On August 24, 2004, approximately 1130 central daylight time, a Cessna 172S single-engine airplane, N2477E, sustained substantial damage when it impacted terrain during cruise flight near Leakey, Texas. The private pilot and two passengers sustained minor injuries. The airplane was registered to and operated by Uvalde Flight Training Center Inc., of Uvalde, Texas. Visual meteorological conditions prevailed and a flight plan was not filed for the 14 Code of Federal Regulations Part 91 personal flight. The local flight originated from the Garner Field Airport (UVA), near Uvalde, Texas, at 1050. Use your browsers 'back' function to return to synopsisReturn to Query Page
The 270-hour pilot reported in a written statement that he was flying over a house owned by one of the passengers at approximately 500 feet above ground level (agl), before departing the area over a mountainous area. The pilot stated that it "felt like something was pulling me [the airplane] down as the airspeed was dropping fast." He added power and lowered the nose to increase airspeed, but the airplane continued to sink. Subsequently, the airplane impacted terrain on the side of a mountain, approximately 100 feet below the peak.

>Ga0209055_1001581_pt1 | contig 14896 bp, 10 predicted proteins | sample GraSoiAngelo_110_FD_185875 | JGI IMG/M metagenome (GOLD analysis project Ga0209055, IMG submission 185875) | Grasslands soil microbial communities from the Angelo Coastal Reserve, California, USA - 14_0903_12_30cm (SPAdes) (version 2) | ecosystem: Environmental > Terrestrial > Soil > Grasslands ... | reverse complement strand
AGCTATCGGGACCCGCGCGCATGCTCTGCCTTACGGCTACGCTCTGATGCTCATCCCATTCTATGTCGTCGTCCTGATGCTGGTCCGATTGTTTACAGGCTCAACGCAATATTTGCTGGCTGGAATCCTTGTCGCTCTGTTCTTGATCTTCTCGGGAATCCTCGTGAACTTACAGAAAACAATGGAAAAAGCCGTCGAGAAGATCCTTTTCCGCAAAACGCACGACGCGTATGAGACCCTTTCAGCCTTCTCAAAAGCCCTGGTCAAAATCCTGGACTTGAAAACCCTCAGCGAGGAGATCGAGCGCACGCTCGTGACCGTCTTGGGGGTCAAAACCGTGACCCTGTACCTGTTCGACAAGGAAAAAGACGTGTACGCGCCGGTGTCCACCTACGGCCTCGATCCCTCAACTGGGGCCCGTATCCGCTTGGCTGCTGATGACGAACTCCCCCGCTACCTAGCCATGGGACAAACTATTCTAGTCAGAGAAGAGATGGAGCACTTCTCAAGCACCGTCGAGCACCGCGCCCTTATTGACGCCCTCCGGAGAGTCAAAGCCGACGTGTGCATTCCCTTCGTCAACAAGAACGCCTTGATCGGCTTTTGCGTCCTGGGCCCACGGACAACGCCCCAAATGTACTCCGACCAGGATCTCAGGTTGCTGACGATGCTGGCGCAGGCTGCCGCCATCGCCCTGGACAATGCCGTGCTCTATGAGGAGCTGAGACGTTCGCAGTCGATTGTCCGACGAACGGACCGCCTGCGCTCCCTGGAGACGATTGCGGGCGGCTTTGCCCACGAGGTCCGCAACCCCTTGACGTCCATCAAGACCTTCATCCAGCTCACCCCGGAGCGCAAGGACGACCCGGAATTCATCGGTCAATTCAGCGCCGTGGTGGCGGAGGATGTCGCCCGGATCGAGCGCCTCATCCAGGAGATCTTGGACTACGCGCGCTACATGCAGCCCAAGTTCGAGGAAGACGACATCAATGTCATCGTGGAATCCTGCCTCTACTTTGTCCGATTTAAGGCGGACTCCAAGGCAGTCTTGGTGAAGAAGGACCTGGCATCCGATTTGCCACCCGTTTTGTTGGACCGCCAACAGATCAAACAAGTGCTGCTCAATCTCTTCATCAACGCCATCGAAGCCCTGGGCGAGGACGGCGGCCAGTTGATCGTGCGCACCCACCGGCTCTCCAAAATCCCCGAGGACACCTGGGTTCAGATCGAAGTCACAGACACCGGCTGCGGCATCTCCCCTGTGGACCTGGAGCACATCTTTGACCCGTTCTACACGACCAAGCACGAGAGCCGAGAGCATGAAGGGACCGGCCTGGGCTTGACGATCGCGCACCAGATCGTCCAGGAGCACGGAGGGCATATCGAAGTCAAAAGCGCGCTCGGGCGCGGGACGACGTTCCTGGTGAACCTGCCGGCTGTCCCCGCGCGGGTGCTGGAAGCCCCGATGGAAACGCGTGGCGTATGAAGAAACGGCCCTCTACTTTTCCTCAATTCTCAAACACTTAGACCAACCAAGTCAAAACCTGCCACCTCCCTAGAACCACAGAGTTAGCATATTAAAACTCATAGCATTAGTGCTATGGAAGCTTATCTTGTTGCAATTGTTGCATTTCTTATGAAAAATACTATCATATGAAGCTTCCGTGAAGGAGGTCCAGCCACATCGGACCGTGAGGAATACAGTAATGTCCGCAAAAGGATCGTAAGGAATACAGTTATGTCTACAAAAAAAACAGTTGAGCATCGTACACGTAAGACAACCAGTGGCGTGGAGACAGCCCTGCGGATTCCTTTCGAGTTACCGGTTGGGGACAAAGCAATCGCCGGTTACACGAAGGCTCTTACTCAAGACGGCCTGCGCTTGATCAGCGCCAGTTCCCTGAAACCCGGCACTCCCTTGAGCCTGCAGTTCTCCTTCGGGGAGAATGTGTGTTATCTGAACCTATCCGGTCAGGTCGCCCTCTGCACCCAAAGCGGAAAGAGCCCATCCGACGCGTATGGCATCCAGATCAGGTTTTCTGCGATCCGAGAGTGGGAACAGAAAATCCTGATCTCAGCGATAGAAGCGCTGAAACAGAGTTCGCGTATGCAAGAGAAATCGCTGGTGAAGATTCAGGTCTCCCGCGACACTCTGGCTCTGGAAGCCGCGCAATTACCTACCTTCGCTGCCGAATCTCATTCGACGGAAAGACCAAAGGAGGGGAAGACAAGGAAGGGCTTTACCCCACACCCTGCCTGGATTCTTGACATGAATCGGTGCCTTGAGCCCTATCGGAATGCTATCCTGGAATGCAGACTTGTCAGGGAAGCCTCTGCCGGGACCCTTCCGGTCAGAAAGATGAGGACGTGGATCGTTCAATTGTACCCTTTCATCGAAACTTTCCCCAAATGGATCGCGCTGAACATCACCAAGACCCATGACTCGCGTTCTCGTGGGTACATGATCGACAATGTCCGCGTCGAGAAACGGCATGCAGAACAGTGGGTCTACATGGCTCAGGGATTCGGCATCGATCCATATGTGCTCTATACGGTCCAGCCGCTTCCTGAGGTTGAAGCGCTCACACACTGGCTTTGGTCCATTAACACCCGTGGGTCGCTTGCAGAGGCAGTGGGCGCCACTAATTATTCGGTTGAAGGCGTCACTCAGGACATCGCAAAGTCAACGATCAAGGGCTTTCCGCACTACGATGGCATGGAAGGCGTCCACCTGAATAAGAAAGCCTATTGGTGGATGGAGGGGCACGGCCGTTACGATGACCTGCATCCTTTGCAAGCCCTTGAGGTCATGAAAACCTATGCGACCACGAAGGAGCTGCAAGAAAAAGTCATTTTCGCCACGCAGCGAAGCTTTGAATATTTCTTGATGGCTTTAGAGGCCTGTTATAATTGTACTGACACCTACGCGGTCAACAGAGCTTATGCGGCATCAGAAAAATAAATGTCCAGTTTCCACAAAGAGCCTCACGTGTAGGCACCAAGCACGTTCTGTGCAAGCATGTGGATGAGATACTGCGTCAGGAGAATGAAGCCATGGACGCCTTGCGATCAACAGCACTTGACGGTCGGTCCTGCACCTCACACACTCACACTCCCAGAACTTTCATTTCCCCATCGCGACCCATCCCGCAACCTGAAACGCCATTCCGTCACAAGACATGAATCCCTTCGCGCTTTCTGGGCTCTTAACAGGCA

Examination of the airplane by an Federal Aviation Administration (FAA) inspector, who responded to the site of the accident, revealed the right wing spar and the engine firewall were bent. The airplane came to rest upright among trees at a field elevation of 2,231 feet.
At 1100, the automated weather observing system at UVA, located approximately 32 miles south of the accident site reported wind from 170 degrees at 6 knots, visibility 10 statute miles, sky condition clear, temperature 88 degrees Fahrenheit, dew point 68 degrees Fahrenheit, and an altimeter setting of 30.01 inches of Mercury.
The NTSB investigator-in-charge calculated the density altitude to be 4,532 feet.